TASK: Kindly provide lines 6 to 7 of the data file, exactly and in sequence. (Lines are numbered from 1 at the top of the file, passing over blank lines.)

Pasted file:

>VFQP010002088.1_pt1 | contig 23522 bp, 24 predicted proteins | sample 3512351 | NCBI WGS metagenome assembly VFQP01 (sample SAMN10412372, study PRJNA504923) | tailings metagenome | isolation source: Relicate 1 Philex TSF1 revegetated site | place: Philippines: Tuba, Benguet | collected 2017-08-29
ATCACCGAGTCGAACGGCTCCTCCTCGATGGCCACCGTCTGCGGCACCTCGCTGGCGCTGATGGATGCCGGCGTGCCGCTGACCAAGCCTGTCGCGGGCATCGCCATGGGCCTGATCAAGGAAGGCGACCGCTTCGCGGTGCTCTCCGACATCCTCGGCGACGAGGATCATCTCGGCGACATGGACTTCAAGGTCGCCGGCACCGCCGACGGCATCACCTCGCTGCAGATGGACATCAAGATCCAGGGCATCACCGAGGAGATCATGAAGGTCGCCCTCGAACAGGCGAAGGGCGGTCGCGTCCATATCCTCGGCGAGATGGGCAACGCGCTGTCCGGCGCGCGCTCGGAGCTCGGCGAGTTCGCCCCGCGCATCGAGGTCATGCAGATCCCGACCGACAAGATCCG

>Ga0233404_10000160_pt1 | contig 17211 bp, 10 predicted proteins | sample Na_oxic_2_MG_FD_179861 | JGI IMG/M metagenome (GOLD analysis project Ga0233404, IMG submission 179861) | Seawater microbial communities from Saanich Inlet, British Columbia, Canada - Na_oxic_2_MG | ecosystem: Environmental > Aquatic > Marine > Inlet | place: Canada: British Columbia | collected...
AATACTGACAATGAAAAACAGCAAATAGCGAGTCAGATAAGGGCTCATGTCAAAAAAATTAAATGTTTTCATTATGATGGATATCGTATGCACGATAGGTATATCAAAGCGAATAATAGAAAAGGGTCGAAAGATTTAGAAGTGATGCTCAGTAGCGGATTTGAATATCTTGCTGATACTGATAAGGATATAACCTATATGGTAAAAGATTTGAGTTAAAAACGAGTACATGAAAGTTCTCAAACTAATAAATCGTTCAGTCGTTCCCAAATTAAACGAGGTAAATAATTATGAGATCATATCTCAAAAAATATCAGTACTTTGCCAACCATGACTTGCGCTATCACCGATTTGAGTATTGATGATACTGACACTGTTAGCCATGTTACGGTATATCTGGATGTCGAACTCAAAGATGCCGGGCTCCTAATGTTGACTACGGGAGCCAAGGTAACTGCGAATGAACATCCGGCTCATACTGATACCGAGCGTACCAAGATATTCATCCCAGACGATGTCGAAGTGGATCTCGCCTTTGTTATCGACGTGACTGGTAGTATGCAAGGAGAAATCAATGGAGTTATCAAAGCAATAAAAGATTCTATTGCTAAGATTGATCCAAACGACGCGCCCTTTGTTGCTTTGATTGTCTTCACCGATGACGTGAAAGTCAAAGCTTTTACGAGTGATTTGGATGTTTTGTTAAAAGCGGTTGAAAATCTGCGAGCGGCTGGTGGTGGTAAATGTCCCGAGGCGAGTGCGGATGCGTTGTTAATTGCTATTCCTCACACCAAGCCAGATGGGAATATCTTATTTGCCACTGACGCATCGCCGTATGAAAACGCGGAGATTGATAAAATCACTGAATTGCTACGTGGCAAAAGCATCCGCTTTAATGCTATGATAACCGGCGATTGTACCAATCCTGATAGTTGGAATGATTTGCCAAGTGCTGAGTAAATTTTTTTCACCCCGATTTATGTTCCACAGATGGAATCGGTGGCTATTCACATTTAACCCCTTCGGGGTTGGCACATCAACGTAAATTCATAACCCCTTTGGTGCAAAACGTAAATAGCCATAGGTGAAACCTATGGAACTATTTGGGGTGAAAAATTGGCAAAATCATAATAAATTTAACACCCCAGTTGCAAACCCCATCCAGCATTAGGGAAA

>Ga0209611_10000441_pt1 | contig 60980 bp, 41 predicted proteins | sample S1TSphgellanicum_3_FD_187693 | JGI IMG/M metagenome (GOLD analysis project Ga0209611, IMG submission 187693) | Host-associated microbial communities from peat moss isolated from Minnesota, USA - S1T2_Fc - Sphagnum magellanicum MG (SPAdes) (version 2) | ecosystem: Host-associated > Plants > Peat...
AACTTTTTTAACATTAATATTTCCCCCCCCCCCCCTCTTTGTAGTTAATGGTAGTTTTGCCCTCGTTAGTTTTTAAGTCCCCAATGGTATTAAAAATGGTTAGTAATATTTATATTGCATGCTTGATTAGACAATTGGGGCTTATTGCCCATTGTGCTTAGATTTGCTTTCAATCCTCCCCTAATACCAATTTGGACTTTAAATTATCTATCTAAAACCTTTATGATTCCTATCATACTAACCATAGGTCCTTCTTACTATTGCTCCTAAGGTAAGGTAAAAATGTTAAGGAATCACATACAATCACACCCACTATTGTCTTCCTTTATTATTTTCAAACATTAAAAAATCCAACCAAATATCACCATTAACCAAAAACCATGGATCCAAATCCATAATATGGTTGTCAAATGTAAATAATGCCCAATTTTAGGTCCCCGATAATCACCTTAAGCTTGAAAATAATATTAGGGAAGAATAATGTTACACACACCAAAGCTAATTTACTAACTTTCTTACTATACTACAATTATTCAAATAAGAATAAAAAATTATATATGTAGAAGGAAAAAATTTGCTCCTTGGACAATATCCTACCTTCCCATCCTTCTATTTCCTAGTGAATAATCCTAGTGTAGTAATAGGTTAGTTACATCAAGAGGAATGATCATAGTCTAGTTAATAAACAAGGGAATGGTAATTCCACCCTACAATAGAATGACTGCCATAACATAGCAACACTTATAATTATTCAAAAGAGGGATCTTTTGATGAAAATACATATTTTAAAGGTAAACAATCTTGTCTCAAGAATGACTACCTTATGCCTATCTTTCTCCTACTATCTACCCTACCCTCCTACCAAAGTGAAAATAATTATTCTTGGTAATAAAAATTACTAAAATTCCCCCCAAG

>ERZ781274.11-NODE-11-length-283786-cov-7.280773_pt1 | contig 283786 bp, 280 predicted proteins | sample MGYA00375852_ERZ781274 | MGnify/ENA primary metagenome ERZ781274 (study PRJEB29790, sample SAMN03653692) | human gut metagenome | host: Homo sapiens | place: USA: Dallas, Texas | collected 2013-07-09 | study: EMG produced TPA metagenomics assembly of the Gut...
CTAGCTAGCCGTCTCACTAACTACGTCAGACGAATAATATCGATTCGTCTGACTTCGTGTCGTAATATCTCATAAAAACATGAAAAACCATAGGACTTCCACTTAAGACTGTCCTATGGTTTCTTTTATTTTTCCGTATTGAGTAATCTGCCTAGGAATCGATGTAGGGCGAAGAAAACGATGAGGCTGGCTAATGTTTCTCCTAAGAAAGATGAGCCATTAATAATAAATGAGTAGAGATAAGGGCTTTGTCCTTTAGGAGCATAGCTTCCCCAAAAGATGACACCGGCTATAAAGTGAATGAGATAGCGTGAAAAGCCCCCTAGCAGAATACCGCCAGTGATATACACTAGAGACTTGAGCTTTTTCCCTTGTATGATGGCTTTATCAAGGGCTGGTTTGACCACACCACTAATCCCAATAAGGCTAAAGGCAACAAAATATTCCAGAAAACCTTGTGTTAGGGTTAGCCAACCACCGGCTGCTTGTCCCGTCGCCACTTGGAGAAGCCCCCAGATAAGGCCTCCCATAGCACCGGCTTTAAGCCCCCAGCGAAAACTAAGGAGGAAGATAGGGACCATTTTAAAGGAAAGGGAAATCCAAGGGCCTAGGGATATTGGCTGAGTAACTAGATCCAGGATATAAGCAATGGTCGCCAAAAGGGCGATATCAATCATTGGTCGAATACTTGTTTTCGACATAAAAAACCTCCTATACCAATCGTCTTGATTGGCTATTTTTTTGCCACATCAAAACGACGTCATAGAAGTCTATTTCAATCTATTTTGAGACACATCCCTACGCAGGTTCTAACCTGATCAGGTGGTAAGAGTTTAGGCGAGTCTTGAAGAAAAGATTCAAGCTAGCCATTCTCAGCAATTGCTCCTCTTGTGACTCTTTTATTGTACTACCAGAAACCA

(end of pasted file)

AACTTTTTTAACATTAATATTTCCCCCCCCCCCCCTCTTTGTAGTTAATGGTAGTTTTGCCCTCGTTAGTTTTTAAGTCCCCAATGGTATTAAAAATGGTTAGTAATATTTATATTGCATGCTTGATTAGACAATTGGGGCTTATTGCCCATTGTGCTTAGATTTGCTTTCAATCCTCCCCTAATACCAATTTGGACTTTAAATTATCTATCTAAAACCTTTATGATTCCTATCATACTAACCATAGGTCCTTCTTACTATTGCTCCTAAGGTAAGGTAAAAATGTTAAGGAATCACATACAATCACACCCACTATTGTCTTCCTTTATTATTTTCAAACATTAAAAAATCCAACCAAATATCACCATTAACCAAAAACCATGGATCCAAATCCATAATATGGTTGTCAAATGTAAATAATGCCCAATTTTAGGTCCCCGATAATCACCTTAAGCTTGAAAATAATATTAGGGAAGAATAATGTTACACACACCAAAGCTAATTTACTAACTTTCTTACTATACTACAATTATTCAAATAAGAATAAAAAATTATATATGTAGAAGGAAAAAATTTGCTCCTTGGACAATATCCTACCTTCCCATCCTTCTATTTCCTAGTGAATAATCCTAGTGTAGTAATAGGTTAGTTACATCAAGAGGAATGATCATAGTCTAGTTAATAAACAAGGGAATGGTAATTCCACCCTACAATAGAATGACTGCCATAACATAGCAACACTTATAATTATTCAAAAGAGGGATCTTTTGATGAAAATACATATTTTAAAGGTAAACAATCTTGTCTCAAGAATGACTACCTTATGCCTATCTTTCTCCTACTATCTACCCTACCCTCCTACCAAAGTGAAAATAATTATTCTTGGTAATAAAAATTACTAAAATTCCCCCCAAG

>ERZ781274.11-NODE-11-length-283786-cov-7.280773_pt1 | contig 283786 bp, 280 predicted proteins | sample MGYA00375852_ERZ781274 | MGnify/ENA primary metagenome ERZ781274 (study PRJEB29790, sample SAMN03653692) | human gut metagenome | host: Homo sapiens | place: USA: Dallas, Texas | collected 2013-07-09 | study: EMG produced TPA metagenomics assembly of the Gut...